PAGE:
Monday, July 6, 2015
As your parents age, you may feel a lot of anxiety about their medical care. As an independent adult, it is important to be aware of your prescriptions, health problems and issues. However, as a senior it is imperative. Missing doses of medicine or lacking awareness of symptoms can be dangerous for an elderly person with a serious disease like diabetes or heart disease. Because your parent or loved one may not be able to remember and retain all of this important information, you should step forward as a healthcare advocate. The first step in that process is to make sure that they are taking all of their
1. Talk to their medical team
You should become a vital member of their care team and be present at appointments. You should also communicate often with their healthcare providers including physical therapists, counselors and nutritionists. Your loved one will need to sign off for you to be informed of their health and medical records unless you have been declared their legal guardian.
2. Know what they are taking
Know exactly what they are taking and the dosages. Make a printed chart for both yourself and for
3. Organize a pill box for them
Get a pill box that they can use to keep their prescriptions in order. This will always be an easy way to check to see if they have remembered.
4. Make notes when taking them to appointments
When you escort them to doctor’s appointments, bring a notepad or a piece of paper and a pen. As the visit progresses, take notes. It is hard enough remembering your own healthcare issues and drugs, you cannot possibly memorize theirs too.
5. Hire help
This is a big source of guilt for some caregivers who feel that they should be the only looking after mom or dad. However, when caregivers ask for help and are able to take breaks they are better for themselves and their loved one. Hiring a senior care specialist to check in with them and look over their prescriptions will give you peace of mind… and a break!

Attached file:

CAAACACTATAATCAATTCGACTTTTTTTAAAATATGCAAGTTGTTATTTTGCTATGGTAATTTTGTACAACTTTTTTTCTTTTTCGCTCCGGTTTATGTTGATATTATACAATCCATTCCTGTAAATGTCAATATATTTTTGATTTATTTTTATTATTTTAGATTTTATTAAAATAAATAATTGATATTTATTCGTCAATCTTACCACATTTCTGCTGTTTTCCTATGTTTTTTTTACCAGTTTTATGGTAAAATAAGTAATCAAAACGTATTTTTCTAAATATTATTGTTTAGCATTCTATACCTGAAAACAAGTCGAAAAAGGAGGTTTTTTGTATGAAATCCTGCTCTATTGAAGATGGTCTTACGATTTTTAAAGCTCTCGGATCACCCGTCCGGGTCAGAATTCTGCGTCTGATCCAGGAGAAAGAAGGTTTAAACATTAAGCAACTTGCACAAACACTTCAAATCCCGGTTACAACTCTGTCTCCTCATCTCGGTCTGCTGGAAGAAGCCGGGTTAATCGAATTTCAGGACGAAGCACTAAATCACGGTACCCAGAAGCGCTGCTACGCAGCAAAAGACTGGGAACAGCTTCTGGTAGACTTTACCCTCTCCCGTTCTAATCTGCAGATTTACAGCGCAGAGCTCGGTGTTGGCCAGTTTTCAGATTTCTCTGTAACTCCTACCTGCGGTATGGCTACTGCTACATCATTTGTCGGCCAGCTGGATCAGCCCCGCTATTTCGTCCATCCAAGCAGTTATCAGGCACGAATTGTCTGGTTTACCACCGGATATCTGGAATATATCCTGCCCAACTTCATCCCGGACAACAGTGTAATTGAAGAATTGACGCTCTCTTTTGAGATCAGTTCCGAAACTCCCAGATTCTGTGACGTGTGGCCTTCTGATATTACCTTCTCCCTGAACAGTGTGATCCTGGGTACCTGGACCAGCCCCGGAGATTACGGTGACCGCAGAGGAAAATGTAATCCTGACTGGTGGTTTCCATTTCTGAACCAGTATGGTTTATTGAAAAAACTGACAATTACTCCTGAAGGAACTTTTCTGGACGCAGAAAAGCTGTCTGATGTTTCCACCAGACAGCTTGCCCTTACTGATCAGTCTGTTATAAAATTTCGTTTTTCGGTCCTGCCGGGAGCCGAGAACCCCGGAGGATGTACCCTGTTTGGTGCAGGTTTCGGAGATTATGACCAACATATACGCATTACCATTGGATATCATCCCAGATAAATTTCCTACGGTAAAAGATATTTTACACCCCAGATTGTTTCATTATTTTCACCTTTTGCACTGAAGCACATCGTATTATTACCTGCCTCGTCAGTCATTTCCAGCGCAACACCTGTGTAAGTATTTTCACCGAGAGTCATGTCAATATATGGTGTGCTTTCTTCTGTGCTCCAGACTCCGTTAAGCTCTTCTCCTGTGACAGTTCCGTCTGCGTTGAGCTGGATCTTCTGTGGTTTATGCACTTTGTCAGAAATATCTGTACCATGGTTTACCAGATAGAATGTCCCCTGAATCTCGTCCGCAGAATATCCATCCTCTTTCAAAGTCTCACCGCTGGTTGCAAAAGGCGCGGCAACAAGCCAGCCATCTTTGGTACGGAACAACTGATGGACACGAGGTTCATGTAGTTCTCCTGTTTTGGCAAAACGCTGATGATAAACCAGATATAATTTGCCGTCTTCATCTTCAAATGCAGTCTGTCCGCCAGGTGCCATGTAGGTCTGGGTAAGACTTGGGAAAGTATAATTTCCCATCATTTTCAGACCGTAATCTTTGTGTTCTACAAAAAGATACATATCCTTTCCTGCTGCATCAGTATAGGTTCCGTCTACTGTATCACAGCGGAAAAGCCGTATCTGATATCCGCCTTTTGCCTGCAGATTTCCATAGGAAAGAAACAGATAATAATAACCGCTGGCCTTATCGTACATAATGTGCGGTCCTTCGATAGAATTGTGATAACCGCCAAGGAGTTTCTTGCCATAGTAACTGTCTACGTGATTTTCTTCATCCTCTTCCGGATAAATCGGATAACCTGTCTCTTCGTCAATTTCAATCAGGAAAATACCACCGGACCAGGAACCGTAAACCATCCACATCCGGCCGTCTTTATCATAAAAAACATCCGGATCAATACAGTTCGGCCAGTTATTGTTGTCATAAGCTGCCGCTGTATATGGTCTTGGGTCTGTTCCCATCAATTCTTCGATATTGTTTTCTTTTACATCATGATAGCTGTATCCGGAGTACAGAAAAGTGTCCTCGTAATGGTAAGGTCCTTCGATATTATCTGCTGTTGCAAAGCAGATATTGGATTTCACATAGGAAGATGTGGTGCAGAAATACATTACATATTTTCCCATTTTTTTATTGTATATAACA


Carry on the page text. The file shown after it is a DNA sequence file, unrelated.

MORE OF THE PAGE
A quick note about YOU: Parental caregiving is hard and can feel overwhelming. It is much like parenting children but much more emotional and sad because you are experiencing the inevitable loss of the parents of your youth. The once strong and healthy man who carried you on his back may now be fragile and confined to a wheelchair. Your beautiful aunt with the beautiful red hair may have lost it all in chemo. The experience of watching your parents age is hard and you need time to process your own emotions and take care of you with some self-care (would link to self-care article).
Prescription medicines are vital to many seniors’ lives. They cannot afford to forget their medicines too many days in a row… or to take too many the next day. Running out or not being able to find them can also be a huge issue. As your parent’s medical advocate, you will be in charge of seeing to it that all of their drugs are being taken responsibly. However, please remember that in all facets of parental caregiving, you must allow others to help you.